Doctors Aren't the Sole Problem
by Alexandra Wilson Pecci; healthleadersmedia.com; 8/13/13

Nurses verbally abused by doctors are more likely to verbally abuse their nurse colleagues, study data demonstrates. That should make all hospital leaders—not just CNOs—sit up and take serious notice.

Nastiness breeds nastiness, even among individuals whose position it is to be caregivers.

That's one of the critical takeaways from a review by the RN Work Project, a program of the Robert Wood Johnson Foundation, which surveyed 1, 328 recently licensed registered nurses (NLRNs) about how frequently they were verbally abused by doctors and the character of the abuse.

The study uncovered a great deal of issues that nurses who've been on the receiving end of workplace verbal mistreatment probably don't need a study to tell them:

  • Verbal abuse makes nurses unhappy at work,
  • Mistreated nurses are more likely to want to get a new job, and
  • Nurses don't feel particularly faithful to workplaces where these kinds of behaviors flourishes [is condoned]

But one finding in particular ought to make all hospital leaders—not just CNOs—sit up and take serious notice: Nurses who are verbally mistreated by physicians are more likely to verbally abuse each other.

To paraphrase "verbal abuse is infectious," study coauthor Carol Brewer, PhD, RN, FAAN, teacher at the School of Nursing at the University at Buffalo, said in a statement. Those nurses who experienced the most repeated abuse also identified poor collegial relations between RNs and physicians, inadequate workgroup cohesion, and more work-family conflict.

"Disruptive physician conduct is the issue that just won't go away," says Barry Silbaugh, MD, of the American College of Physician Executives a statement after that group's own survey [PDF] was released not long ago. That's an understatement.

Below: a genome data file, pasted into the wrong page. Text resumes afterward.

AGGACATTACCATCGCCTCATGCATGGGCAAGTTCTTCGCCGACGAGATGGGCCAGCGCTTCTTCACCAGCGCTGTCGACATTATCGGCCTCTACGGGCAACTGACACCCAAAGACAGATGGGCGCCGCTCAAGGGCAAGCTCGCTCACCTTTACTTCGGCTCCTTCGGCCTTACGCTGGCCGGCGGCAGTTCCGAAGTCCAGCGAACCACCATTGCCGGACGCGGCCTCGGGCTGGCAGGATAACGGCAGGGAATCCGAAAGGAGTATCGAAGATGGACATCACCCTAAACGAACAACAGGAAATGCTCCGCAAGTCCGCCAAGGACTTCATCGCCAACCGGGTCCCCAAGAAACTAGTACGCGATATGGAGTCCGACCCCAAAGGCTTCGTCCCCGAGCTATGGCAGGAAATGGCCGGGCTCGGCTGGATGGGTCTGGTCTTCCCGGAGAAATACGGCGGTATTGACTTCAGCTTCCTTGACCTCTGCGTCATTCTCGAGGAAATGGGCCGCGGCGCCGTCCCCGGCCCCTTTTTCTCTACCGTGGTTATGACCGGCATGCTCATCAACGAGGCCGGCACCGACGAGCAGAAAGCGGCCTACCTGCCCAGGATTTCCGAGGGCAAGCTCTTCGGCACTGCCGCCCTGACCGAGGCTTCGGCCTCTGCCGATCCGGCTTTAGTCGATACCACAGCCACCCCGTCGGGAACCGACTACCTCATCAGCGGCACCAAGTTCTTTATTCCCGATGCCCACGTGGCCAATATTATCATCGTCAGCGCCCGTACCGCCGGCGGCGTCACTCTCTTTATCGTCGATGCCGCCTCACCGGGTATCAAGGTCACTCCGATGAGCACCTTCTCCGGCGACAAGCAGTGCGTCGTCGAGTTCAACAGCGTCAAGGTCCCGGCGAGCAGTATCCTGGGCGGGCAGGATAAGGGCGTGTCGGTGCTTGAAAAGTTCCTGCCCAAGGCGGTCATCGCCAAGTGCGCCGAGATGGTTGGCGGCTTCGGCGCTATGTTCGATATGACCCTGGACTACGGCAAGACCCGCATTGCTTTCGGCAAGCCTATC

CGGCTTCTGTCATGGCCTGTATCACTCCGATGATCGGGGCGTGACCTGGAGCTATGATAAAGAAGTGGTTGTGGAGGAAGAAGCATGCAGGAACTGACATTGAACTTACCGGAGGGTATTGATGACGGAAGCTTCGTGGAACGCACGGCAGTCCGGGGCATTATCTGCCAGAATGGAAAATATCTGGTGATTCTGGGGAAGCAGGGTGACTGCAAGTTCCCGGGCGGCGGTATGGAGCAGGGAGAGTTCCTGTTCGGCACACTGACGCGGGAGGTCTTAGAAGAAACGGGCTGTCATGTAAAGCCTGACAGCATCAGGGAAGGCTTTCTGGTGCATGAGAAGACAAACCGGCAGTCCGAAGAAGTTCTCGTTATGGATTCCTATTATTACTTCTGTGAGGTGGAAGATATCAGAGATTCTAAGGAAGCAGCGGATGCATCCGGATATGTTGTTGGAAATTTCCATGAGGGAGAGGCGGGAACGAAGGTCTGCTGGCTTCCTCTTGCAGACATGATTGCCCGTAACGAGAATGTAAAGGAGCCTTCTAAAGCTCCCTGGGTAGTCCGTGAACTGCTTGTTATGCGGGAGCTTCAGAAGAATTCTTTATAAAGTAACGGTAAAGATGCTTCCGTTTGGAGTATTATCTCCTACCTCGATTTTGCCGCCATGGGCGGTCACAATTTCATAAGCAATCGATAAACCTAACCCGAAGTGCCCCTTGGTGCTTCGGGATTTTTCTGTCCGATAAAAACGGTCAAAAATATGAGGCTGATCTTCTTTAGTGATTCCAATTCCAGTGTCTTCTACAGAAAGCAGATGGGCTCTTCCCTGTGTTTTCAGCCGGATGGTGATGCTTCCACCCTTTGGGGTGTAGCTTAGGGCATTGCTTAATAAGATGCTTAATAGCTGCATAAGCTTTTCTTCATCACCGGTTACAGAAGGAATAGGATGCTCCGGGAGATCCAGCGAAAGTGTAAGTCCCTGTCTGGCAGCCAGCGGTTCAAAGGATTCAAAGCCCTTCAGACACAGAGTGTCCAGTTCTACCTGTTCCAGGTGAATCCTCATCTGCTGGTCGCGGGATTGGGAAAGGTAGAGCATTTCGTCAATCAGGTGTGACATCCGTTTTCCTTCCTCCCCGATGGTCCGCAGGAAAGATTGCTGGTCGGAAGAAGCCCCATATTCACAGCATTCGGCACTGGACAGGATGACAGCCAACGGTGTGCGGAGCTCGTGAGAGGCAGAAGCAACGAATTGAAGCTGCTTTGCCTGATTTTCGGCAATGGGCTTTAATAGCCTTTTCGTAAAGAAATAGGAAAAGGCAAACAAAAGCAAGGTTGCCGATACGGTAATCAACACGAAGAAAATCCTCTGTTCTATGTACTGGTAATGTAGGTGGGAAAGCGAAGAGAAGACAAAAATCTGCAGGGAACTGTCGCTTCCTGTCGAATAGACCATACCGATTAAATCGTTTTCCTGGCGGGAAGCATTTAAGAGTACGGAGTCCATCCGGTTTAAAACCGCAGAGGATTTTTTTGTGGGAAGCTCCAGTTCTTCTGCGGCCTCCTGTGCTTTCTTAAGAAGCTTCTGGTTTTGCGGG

"One potential reason is that negative actions exhibited by one member of a party spills over to other people of the group and hurts the group dynamic," Brewer said. "We likewise see that in a stressful atmosphere, including one in which there is doctor-to-RN abuse, there is more likely to be RN-to-RN mistreatment, as well."

In June, I had written concerning another study by the same research group which observed that new nurses who are verbally abused by nursing colleagues report lower job satisfaction, negative perceptions of their work environment, and greater intent to get away from their current jobs. In that column, I wrote that "if your organization hasn't taken the time to train its nurse leaders in conflict resolution, now's the time to do it."

But RWJF study shows that training nurse management isn't sufficient, particularly when part of the issue seems to be abusive doctors.

"Physicians' verbal mistreatment of nurses is a long-standing challenge and one we need to do much more to tackle," Christine T. Kovner, PhD, RN, FAAN, professor at the College of Nursing at New York University said in a statement.

Like a disease that spreads if left without treatment, verbal abuse has the potential to sicken a complete organization, and nurses seem to know this already. Readers of this column have left a comment on the web about the "cycle" of intimidation and abuse and observed that "cultures which have suffered oppression are highly likely to turn on each other."

Another reader observed that older nurses who engage in verbal abuse are "frequently disrespected" themselves, adding, "People who are happy and fulfilled don't usually take on bullying" behaviors.

In feedback about the preceding study, the authors say hospitals need to implement mandatory company-wide programs for all employees about the effects of verbal abuse and other disruptive behaviors, as well as zero-tolerance guidelines. That suggestion certainly applies here, also. And it goes without saying that it should apply to doctors just as much as it applies to nurses.

 

 

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